1. Alan Miller

    So the problem isn’t the policy, it’s who will have the key.  My guess is this article would not have been written had Hillary been elected.  I’m not a big phan of Patriot Act.  My point is this “person not policy” politics is getting old and it’s only been a couple of weeks since the election.  Scary policies are just that, let’s not speculate on what “might” happen with them under a new President, let’s stick to the issues themselves.

    1. Davis Progressive

      this has been an issue of growing concern during the obama administration.  so i disagree with your premise.  that said, yes, trump is much scarier than anyone else.

      1. South of Davis

        DP wrote:

        > this has been an issue of growing concern

        > during the obama administration

        Yet most on the left were giving Obama a pass as he listened to phone conversations, deported Mexicans and killed Muslim kids with drones.

        It must be nice to now be able to talk about these areas of “growing concern” again now that a Republican is in the white house.

        > yes, trump is much scarier than anyone else.

        With his big mouth, little hands, orange skin and squirrel fur hairpiece he is a scary looking guy…

        1. South of Davis

          Interesting that DP had to link to a foreign paper to find something negative about Obama.  I cut and pasted the headline to Google news to see if CNN or the NYT covered the story (I had not heard about) and most of what came up were stories bashing trump like this one:

          The ACLU Counts the Ways Trump Would Violate Civil Liberties

          http://reason.com/blog/2016/07/15/the-aclu-counts-the-ways-trump-would-vio

          P.S. I would be impressed if either Trump or Obama pardons Snowden

        2. tribeUSA

          Yes, Trump’s victory signals a breathtakingly radical shift in public perception of the combover (or combover look); given the well-established precedent that the candidate underneath the best hair generally carries the election. Hillary’s hair; though dyed and painstakingly coiffed, has obviously nontheless been thicker and generally more robust than the Trump combover; and yet the combover carried the day.

          This signals a shift in public acceptance of the combover, which I as an increasingly hair-challenged 50-year old, am profoundly grateful for. I will do whatever I can to point out the bright side of Trump to make him ever more popular; so that the combover can carry the day each day and perhaps even become a mark of distinction and sophistication that ‘trumps’ all other mens hairstyles, and I need not parade a markedly balding and thoroughly unremarkable near-naked dome about town.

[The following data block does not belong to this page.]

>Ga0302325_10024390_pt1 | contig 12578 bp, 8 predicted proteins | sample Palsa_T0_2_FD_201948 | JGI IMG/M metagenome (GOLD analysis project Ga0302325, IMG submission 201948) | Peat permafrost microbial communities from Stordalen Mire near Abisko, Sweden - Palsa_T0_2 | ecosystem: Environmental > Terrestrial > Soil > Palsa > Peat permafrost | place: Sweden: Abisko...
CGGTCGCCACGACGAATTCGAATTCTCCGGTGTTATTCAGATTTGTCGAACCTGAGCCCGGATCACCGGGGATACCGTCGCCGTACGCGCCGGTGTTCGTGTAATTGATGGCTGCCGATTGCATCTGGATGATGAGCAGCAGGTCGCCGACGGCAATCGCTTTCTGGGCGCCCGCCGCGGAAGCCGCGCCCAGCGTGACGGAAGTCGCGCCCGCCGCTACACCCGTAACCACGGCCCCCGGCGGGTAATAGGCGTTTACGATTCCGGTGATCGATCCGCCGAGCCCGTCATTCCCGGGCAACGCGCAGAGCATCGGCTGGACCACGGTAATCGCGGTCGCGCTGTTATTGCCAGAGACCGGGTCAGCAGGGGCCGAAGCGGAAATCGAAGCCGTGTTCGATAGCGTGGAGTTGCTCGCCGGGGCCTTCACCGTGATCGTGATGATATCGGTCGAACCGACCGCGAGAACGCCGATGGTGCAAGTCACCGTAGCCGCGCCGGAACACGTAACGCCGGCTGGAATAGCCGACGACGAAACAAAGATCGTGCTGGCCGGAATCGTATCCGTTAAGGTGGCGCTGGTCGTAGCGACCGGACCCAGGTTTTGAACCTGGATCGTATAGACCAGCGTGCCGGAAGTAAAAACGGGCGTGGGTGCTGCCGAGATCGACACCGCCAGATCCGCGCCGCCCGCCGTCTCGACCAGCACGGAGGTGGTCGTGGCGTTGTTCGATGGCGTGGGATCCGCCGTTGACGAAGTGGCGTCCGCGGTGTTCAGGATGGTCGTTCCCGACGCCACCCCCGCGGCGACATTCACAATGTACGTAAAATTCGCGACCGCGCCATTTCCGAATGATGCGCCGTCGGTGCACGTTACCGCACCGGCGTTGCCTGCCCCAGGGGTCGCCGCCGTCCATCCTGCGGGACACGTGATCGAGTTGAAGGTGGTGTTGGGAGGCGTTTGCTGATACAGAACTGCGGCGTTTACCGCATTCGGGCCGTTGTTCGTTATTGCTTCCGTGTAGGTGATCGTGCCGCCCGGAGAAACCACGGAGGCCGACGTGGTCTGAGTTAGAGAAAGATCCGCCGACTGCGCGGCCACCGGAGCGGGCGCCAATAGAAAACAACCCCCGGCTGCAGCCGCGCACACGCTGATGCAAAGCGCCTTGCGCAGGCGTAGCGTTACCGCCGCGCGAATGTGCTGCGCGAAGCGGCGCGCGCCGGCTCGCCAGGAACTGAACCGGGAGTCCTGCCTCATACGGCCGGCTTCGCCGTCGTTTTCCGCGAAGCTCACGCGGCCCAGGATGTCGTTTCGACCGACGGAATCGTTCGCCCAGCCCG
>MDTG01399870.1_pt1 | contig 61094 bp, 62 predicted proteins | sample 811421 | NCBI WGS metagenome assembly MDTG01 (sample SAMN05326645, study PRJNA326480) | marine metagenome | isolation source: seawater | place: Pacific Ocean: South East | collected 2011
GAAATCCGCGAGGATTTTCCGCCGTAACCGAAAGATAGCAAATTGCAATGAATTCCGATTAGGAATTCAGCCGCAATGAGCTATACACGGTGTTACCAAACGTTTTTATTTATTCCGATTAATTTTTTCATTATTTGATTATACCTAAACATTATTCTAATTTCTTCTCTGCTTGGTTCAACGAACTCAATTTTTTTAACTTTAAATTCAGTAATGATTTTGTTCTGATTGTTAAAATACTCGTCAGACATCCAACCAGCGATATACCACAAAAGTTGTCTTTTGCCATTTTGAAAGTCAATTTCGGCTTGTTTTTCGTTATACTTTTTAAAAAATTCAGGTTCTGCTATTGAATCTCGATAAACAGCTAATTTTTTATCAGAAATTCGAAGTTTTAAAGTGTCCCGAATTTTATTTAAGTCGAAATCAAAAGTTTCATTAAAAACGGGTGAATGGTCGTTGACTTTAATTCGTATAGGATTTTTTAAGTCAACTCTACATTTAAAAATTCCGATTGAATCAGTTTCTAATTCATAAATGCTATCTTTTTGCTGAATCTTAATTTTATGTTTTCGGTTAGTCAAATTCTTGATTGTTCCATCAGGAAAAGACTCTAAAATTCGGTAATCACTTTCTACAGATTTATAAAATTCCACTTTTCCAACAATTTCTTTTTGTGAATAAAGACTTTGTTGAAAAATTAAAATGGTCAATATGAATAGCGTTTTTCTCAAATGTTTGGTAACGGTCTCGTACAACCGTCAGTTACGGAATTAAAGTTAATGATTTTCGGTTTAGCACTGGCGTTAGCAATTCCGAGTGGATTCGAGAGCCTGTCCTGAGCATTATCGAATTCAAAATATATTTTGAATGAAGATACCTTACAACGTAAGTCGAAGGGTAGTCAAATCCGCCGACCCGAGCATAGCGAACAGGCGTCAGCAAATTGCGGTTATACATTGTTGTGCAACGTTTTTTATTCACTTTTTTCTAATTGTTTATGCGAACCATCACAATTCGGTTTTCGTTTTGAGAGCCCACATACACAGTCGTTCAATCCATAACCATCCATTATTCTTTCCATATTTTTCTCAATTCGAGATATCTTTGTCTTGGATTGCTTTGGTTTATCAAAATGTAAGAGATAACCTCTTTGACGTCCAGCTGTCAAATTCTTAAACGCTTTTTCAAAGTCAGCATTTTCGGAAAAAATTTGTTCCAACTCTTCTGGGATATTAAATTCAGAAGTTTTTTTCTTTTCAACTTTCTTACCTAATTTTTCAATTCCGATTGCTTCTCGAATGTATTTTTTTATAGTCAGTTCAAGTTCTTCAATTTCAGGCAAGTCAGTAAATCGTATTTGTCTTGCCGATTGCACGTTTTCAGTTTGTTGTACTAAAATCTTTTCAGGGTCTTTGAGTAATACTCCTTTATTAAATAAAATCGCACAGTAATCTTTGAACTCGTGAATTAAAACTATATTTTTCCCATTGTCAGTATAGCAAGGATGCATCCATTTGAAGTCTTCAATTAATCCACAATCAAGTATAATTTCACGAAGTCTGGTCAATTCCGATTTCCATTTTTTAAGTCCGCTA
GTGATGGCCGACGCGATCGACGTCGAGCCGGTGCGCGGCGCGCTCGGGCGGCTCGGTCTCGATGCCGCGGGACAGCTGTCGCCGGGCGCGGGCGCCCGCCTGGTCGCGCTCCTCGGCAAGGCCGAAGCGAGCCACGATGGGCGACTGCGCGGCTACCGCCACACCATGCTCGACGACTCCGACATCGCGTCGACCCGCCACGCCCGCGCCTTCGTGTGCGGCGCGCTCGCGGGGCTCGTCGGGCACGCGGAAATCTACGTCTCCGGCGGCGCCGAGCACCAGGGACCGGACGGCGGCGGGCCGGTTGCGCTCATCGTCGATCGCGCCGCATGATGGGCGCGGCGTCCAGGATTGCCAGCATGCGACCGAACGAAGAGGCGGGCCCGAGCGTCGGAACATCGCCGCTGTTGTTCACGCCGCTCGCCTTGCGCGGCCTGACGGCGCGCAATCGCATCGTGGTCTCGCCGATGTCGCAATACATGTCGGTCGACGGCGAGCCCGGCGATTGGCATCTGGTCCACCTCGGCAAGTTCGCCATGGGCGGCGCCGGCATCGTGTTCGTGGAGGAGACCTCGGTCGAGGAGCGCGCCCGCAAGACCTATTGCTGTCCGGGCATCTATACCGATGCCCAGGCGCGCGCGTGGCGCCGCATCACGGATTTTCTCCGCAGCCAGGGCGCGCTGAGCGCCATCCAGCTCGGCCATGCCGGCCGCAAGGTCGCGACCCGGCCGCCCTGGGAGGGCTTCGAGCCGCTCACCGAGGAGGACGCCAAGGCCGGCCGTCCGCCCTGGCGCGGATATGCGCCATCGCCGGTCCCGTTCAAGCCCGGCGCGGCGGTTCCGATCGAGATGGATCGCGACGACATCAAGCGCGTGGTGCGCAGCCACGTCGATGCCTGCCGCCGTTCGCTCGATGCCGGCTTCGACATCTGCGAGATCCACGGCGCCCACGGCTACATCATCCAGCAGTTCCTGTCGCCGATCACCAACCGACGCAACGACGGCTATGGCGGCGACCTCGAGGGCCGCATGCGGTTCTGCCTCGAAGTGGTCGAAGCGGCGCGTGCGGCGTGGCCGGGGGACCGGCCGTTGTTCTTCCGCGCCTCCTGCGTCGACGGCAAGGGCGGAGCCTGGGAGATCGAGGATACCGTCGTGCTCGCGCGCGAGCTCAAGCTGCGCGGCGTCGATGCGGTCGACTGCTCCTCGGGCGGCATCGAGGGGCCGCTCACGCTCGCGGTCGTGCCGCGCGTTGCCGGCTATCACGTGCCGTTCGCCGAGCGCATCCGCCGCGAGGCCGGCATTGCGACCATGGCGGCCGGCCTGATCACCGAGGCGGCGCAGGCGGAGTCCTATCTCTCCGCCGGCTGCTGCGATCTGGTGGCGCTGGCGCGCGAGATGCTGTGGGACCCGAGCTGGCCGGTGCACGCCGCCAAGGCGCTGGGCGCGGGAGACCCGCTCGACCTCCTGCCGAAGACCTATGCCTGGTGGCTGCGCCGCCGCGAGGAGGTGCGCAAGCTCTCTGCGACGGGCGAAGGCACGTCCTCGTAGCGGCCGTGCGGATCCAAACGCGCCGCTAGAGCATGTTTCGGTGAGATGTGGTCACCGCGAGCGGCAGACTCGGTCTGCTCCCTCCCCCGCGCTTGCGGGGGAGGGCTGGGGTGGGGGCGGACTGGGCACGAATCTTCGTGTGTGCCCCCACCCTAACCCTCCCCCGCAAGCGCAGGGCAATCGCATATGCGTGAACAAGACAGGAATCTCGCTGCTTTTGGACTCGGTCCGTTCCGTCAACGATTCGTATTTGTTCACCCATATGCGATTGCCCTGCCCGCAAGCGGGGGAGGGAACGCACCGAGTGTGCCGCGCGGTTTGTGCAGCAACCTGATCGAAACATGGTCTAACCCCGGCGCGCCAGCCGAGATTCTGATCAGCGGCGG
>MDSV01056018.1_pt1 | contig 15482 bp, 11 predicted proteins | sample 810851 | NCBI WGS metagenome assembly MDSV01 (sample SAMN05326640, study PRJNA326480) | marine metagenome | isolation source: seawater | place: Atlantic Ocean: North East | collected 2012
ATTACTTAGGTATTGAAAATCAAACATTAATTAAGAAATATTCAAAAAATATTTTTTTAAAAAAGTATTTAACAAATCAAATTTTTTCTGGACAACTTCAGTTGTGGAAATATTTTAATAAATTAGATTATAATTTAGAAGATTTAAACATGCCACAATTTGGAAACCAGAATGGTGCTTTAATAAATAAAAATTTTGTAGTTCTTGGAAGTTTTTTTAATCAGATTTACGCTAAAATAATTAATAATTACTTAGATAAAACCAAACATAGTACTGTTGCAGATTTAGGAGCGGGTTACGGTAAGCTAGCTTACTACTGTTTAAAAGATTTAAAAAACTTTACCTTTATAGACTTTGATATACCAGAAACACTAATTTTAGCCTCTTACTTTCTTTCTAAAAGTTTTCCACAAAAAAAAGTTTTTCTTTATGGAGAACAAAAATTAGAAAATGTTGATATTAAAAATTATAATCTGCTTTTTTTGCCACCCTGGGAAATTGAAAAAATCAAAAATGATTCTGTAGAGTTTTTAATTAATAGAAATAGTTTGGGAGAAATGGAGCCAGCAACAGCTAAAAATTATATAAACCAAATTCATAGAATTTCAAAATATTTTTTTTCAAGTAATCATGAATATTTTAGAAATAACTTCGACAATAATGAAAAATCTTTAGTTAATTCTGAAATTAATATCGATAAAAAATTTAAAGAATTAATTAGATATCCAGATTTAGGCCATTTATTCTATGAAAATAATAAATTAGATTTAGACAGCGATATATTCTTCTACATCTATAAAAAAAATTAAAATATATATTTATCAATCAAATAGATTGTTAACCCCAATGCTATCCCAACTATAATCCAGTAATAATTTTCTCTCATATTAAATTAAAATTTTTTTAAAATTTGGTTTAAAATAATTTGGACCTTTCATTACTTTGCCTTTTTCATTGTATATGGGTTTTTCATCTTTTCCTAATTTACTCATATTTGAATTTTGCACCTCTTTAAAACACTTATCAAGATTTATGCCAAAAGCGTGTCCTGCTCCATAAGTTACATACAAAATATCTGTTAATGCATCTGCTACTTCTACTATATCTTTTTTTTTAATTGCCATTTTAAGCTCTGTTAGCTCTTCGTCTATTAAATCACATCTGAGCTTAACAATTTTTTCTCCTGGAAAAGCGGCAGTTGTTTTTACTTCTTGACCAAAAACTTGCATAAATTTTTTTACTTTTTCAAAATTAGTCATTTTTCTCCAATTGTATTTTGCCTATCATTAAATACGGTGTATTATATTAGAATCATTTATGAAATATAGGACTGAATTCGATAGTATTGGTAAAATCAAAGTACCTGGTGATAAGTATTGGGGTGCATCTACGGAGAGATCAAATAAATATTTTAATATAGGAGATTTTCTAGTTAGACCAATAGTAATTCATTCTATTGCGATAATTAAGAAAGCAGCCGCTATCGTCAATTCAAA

A bonus of increased surveillance is that those critical of comb-overs will come to realize it is wise to muzzle such unjust and bigoted criticism during the Trump years–long live the comb-over! (until there is nothing left to comb over with)
           

        3. Tia Will

          SOD

          Yet most on the left were giving Obama a pass as he listened to phone conversations, deported Mexicans and killed Muslim kids with drones.”

          Who “on the left” was giving Obama “a pass” on the “eves dropping” or use of drones against “Muslim kids”. The most critical articles I heard on these practices were coming from what you likely consider to be “left wing media”, NPR, NYT, Slate. Just because you are not reading or listening does not mean that they are not reporting and criticizing. Please correct me if you do not consider all of these to be left wing.

          Also given that as one of his campaign promises, the current president elect stated explicitly that he would target the families of suspected terrorists ( I presume that would include their wives and children) and would bomb the “h….” out of them ( presumably including civilians being used as shields) I am having a hard time seeing what you find preferable about the president elects choosing to target children to that of the current president.

           

        4. South of Davis

          Tia wrote:

          > Who “on the left” was giving Obama “a pass” on the “eves dropping”

          Can you post a link to a NYT or NPR story on the ACLU suing Obama the NSA (I looked and didn’t find one)?

          I read the NYT and listen to NPR daily and I have never met anyone that does not agree with me that both the NYT and NPR like Obama more than Trump.

          Just like Fox and the OC Register pretend to be “fair and balanced” while spinning every story to fit the RNC talking points the NYT and NPR so the same thing to fit the DNC talking points (and as we have seen from the recent Wikileaks work directly with the DNC to stay “on message”)…